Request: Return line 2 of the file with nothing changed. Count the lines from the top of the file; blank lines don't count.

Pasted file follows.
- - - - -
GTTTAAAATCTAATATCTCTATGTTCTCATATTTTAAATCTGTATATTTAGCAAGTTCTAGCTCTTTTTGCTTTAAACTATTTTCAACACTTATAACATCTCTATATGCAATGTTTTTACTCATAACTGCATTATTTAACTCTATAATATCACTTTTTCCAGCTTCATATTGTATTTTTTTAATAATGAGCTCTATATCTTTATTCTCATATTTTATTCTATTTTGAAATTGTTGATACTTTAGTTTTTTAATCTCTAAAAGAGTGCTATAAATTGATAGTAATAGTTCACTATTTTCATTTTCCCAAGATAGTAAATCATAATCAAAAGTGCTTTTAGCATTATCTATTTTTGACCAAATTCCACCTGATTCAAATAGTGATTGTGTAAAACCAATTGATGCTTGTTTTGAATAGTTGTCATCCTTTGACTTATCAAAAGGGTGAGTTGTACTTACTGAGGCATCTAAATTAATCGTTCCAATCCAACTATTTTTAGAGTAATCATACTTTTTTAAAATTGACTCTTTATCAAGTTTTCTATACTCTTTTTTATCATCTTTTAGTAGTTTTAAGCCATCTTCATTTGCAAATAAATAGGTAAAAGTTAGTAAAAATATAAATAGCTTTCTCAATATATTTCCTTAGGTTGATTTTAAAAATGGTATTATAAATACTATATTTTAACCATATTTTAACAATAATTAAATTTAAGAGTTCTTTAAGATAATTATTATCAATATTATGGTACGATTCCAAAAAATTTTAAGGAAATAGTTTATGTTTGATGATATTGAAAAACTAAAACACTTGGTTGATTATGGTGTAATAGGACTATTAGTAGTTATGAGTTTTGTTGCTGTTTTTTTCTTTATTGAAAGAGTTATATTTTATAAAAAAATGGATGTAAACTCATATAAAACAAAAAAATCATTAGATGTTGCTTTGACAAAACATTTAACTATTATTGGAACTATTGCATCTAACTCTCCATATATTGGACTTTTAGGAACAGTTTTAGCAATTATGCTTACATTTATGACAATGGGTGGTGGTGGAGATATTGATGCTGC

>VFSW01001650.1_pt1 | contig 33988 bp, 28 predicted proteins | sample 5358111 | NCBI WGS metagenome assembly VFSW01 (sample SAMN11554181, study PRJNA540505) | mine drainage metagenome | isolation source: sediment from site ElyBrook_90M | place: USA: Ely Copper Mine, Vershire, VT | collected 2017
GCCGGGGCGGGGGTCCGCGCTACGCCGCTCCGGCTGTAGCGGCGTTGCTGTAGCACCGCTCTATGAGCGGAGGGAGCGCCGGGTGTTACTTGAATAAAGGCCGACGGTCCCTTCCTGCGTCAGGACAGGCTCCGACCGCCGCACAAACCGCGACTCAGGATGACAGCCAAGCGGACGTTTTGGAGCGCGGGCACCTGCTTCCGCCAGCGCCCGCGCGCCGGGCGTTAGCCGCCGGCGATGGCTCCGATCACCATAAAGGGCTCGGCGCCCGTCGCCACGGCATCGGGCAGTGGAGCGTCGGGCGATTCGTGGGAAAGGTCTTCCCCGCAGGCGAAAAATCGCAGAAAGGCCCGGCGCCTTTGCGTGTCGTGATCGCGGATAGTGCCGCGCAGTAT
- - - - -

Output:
>VFSW01001650.1_pt1 | contig 33988 bp, 28 predicted proteins | sample 5358111 | NCBI WGS metagenome assembly VFSW01 (sample SAMN11554181, study PRJNA540505) | mine drainage metagenome | isolation source: sediment from site ElyBrook_90M | place: USA: Ely Copper Mine, Vershire, VT | collected 2017